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Diabetes improved regardless of surgical procedure

Date:
May 7, 2012
Source:
European Society of Endocrinology
Summary:
New research reports that no procedure for weight loss surgery is any better at treating diabetes than another. A large ongoing study has shown that improvements to diabetes in patients undergoing such surgery is likely to be due to the degree of weight loss itself rather than the type of procedure.

New research reports that no procedure for weight loss surgery is any better at treating diabetes than another. The study, presented May 7 at the International Congress of Endocrinology/European Congress of Endocrinology in Florence, Italy, uses a large ongoing study to show that improvements to diabetes in patients undergoing such surgery is likely to be due to the degree of weight loss itself rather than the type of procedure.

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A number of procedures for weight-loss surgery (termed 'bariatric surgery') have been developed which can work by reducing the functional size of the stomach ('restriction'), reducing the capacity of the gut to absorb calories ('malabsorption') or by a combination of the two. The well-documented improvement in diabetes following such surgery has puzzled doctors but the evidence suggests it is due in part to the altered transit of food through the gut. It is therefore possible that different procedures would give different degrees of improvement. This is what Associate Professor Markku Peltonen at the National Institute for Health and Welfare, Finland and colleagues from the University of Gothenburg, Sweden, set out to investigate using data from the large 'Swedish Obese Subjects' study.

2010 severely obese patients (with BMI>34 in men and >38 in women) recruited to the study went on to receive bariatric surgery: 376 gastric banding, 265 gastric bypass (GBP), and 1369 vertical banded gastroplasty (VBG -- see below for descriptions). They followed 74% of these patients at both 2 and 10 years and measured improvements in diabetes via blood glucose and insulin levels before and after surgery. The degree of weight loss was categorised as more than 30kg, 30-25kg, 25-20kg and 20-15kg. Improvements in blood glucose and insulin were then compared between the three different surgical procedures accounting for the degree of weight loss.

After 10 years, the researchers found there was no significant difference in the changes to insulin and glucose levels between the three surgical groups when the extent of their weight loss was taken into account. This was true for patients with and without diabetes at baseline. The average 10 year weight losses were 18kg, 20kg and 29kg for the banding, GBP and VBG groups respectively (p<0.001). In a further analysis patients that lost the same amount of weight improved their blood glucose and insulin levels to similar degrees, regardless of the type of surgery.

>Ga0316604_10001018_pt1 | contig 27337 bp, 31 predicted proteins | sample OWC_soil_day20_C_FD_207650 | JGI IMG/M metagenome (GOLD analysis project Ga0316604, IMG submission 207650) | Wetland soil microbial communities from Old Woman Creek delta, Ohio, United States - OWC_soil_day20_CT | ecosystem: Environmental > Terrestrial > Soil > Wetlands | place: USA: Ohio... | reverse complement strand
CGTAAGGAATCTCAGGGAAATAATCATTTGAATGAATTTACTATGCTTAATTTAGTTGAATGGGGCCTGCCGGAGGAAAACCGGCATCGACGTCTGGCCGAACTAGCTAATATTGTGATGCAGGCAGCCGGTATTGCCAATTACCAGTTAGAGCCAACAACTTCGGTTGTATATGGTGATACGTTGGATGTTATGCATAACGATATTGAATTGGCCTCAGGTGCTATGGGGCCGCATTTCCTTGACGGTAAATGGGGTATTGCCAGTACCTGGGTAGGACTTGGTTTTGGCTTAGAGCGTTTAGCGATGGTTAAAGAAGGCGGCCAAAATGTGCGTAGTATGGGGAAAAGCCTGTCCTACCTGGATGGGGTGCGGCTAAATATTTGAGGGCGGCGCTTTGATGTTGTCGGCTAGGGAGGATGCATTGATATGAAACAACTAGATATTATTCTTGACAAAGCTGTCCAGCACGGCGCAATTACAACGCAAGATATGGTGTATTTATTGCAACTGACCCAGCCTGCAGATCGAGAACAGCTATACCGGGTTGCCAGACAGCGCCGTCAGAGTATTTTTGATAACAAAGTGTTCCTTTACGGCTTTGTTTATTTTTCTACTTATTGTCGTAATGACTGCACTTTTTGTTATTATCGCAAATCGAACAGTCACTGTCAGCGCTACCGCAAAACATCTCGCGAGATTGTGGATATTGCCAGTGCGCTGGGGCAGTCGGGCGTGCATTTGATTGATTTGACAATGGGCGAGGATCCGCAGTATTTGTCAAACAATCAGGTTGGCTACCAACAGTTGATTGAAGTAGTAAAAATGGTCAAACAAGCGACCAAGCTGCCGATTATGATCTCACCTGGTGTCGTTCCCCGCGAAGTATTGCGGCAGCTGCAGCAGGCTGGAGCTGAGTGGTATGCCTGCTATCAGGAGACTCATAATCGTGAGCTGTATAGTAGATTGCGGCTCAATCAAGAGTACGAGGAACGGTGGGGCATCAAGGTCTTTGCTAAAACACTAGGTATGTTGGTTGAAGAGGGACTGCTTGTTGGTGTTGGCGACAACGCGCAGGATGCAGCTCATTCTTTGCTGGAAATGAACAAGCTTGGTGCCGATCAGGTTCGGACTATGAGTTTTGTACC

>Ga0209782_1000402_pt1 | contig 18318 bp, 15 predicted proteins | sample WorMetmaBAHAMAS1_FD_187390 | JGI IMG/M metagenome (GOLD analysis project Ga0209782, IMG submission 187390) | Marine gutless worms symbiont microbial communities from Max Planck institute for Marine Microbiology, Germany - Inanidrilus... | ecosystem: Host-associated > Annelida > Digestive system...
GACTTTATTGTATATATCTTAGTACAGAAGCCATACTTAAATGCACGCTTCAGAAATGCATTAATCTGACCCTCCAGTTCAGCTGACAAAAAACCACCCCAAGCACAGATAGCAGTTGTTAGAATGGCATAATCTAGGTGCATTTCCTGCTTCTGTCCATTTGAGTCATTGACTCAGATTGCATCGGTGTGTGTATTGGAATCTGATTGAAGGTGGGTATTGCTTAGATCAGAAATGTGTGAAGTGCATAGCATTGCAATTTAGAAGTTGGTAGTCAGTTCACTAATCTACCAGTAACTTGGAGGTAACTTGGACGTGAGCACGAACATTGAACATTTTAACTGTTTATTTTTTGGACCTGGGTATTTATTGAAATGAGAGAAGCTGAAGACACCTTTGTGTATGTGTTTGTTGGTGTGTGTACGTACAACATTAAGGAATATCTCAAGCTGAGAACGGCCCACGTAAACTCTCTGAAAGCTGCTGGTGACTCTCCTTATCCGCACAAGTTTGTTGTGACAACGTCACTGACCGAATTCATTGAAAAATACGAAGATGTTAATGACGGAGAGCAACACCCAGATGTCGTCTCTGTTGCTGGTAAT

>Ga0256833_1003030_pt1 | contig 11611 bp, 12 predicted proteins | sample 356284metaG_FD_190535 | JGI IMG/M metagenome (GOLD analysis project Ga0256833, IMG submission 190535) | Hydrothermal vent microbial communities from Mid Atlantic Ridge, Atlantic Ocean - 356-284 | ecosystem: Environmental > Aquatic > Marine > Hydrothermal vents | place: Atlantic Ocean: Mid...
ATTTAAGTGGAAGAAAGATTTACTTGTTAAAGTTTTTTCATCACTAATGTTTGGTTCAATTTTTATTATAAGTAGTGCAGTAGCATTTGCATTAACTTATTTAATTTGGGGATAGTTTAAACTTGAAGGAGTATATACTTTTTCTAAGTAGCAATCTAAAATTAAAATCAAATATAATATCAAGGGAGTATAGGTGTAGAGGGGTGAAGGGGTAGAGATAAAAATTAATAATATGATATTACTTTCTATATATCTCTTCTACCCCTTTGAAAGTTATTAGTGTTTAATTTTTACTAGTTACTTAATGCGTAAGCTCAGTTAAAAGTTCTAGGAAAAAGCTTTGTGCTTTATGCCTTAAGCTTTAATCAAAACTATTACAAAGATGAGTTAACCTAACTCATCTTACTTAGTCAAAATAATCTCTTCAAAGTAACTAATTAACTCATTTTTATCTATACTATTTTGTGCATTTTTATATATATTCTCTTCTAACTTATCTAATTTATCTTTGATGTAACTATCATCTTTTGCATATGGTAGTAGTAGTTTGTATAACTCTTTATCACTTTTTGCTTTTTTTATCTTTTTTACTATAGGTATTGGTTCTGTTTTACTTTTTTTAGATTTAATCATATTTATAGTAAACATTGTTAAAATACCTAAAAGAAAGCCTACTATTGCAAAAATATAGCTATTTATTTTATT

The researchers conclude that the remarkable improvements in diabetes following weight loss surgery are not a direct result of the procedure itself. More research now needs to take place to investigate why bariatric surgery can cure diabetes in these patients, and why some patients respond better than others.

Associate Professor Markku Peltonen, Director of Department at the National Institute for Health and Welfare, Finland, said:

"Bariatric surgery is clearly effective in reducing weight in patients, but the current mystery is why so many patients appear to cure themselves of diabetes shortly after the operation.

"We would expect that some methods of weight loss surgery would be more effective at treating diabetes than others due to the different ways they alter the passage of food through our gut. When we factored in the weight lost following surgery we found that no procedure was any better at treating diabetes than another.

"Perhaps it is simply the act of losing weight that helps."

Bariatric Surgery

Gastric banding reduces the functional size of the stomach by fitting a belt around the top section, so that it requires very little food to fill and therefore produces 'satiety' hormones after less food. The food is allowed to slowly pass into the main chamber of the stomach to continue digestion as normal. Adjustable gastric bands can be tightened or loosened to control this rate.

Gastric bypass surgery staples off the top portion of the stomach and creates a new route for food from this top portion to the small intestine, thus reducing the functional size of the stomach and bypassing much of the digestion and absorption that occurs in the stomach and small intestine. Bypassing more of the small intestine gives more rapid weight loss.

Vertical banded gastroplasty is a similar technique to gastric banding but is more complex.

Other techniques have been developed, although they are not covered as part of this study.


Story Source:

The above story is based on materials provided by European Society of Endocrinology. Note: Materials may be edited for content and length.


Cite This Page:

European Society of Endocrinology. "Diabetes improved regardless of surgical procedure." ScienceDaily. ScienceDaily, 7 May 2012. <www.sciencedaily.com/releases/2012/05/120507102225.htm>.
European Society of Endocrinology. (2012, May 7). Diabetes improved regardless of surgical procedure. ScienceDaily. Retrieved December 20, 2014 from www.sciencedaily.com/releases/2012/05/120507102225.htm
European Society of Endocrinology. "Diabetes improved regardless of surgical procedure." ScienceDaily. www.sciencedaily.com/releases/2012/05/120507102225.htm (accessed December 20, 2014).

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